Reaching One Thousand: A Story of Love, Motherhood and Autism

Rachel Robertson

Reaching One Thousand: A Story of Love, Motherhood and Autism
  • Format
  • Publisher
  • Country
  • Published
  • Pages
  • ISBN

Reaching One Thousand: A Story of Love, Motherhood and Autism

Rachel Robertson

‘Deeply touching but never sentimental, this remarkable book is more than a story of one boy and his mother. It’s a thoughtful meditation on the intricate workings of the human mind and heart.’ TONI JORDAN ‘He’ll grow out of it,’ my friends told me. ‘He’s so intelligent,’ my family said. ‘Your parents are mathematicians,’ people reminded me. ‘What did you expect?’ What did I expect? We expect many things of our children. Most of the time we are only aware of these expectations when something happens to make it impossible for them to be fulfilled. When Ben is a baby, Rachel puts his quirks down to eccentricity. He likes to count letterboxes; he hates to get his hands dirty; loud noises make him anxious. But as Ben grows and his behaviour becomes more pronounced, it becomes clear there is something else going on. When he is diagnosed with autism, Rachel must reconsider everything she thought she knew about parenting, about Ben, and about how best to mother him. Reaching One Thousand charts her quest to understand autism and to build a new kind of relationship with her son. Along the way she explores her own childhood, discovering unexpected links between Ben’s experiences and her own. Before she can presume to tell Ben’s story, she realises, she must face difficult questions - questions about intimacy, trust, and what it means for a mother to write about her child. Exquisitely written, this is a thought-provoking reflection on family and understanding and a tender love letter from a mother to her son.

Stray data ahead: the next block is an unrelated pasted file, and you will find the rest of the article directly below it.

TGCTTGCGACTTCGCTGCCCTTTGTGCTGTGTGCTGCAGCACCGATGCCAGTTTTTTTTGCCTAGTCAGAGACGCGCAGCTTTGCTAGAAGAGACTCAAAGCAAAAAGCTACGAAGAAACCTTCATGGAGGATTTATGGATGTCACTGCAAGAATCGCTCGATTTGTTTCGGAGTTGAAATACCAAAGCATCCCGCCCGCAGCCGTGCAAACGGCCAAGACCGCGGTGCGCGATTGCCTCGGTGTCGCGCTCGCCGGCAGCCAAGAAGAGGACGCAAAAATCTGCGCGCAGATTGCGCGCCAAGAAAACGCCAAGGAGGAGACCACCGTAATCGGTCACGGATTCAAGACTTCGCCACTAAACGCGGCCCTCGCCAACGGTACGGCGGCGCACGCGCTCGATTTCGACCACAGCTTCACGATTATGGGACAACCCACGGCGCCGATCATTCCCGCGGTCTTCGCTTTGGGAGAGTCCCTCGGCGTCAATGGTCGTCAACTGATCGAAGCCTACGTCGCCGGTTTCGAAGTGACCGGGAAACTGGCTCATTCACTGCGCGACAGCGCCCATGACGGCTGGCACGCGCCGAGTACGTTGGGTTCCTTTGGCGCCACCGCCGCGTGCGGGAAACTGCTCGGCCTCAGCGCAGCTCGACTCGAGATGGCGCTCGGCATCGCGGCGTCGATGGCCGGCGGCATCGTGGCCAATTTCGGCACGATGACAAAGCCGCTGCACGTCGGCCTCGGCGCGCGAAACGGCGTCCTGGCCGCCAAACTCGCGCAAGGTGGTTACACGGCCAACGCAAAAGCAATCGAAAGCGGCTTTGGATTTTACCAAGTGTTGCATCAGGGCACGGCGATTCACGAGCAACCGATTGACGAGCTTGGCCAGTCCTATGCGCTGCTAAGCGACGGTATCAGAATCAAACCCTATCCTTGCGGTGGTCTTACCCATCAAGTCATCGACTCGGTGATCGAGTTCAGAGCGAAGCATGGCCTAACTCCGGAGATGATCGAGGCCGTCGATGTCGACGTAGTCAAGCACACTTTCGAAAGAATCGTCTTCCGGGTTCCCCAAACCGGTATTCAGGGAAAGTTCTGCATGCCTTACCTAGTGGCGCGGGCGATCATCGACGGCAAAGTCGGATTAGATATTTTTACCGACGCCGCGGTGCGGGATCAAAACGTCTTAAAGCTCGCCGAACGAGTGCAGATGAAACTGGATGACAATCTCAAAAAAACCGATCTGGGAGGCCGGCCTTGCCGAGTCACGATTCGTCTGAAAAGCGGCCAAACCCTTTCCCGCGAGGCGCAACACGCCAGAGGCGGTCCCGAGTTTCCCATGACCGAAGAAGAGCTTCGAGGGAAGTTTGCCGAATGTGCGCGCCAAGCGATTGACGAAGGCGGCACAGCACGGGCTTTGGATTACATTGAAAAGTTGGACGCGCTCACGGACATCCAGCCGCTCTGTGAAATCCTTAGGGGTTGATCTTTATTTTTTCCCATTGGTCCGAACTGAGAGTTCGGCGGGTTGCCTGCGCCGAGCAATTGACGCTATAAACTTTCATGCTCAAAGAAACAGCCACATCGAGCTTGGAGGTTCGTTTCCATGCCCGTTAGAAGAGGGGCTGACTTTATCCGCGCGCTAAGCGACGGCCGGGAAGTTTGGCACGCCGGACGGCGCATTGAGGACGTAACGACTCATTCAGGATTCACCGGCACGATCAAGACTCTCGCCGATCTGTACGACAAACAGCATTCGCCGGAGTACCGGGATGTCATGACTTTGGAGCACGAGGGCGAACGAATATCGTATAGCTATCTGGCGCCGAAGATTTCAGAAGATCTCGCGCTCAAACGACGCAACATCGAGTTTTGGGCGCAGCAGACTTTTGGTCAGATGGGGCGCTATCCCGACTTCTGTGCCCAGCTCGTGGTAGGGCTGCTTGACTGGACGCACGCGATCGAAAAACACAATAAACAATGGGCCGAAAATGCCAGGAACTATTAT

Firstly, I read Reaching One Thousand because I’m the mother of a child with learning differences, and love another child with autism. I think there are many of us out there that love someone who is a tad different to others. Is this enough of a reason to read this book? No, it’s not, but if you enjoy beautifully crafted writing about someone’s life, then there is another reason.

Robertson’s writing is superb. Her fiction and essays have been widely published. Her essay ‘Reaching One Thousand’ was joint winner of the 2008 Calibre Prize and laid the foundations for this book.

When her child, Ben, is a baby, Robertson believes him to be eccentric. There is a charm to his eccentricity and she enjoys it, but she is aware that she is making excuses for him constantly. Eventually he is diagnosed with autism. The diagnosis and the acceptance of both herself as a mother and of her son is where the real pathos in this book begins. This is a crossing all us parents must embark on at some stage, and Robertson depicts this wonderfully, with determination and skill.

What resonated for me were her stories of explaining Ben to schools, health officials, psychologists, friends and family. When you have a child that is atypical, you are continually interviewed about your parenting and your child’s significant developmental moments. Robertson’s strength is that throughout these examinations she also questions her own life, and even her right to write about her son in a public forum.

Reaching One Thousand is an ode to being a mother, to family and to accepting that we cannot do a damn thing to change our children that are different, but we can make sure that their path is clear.

[missing asset] Christine Gordon is the Events Coordinator for Readings and is a committee member of The Stella Prize.

This item is not currently in-stock. It can be ordered online and is expected to ship in 3-6 days

Please note, we cannot guarantee delivery in time for Christmas after Wednesday 1 December. Click here for more information.

Please note, our stock data is updated overnight, and availability may change throughout the day. Prices are subject to change without notice.

Sign in or become a Readings Member to add this title to a wishlist.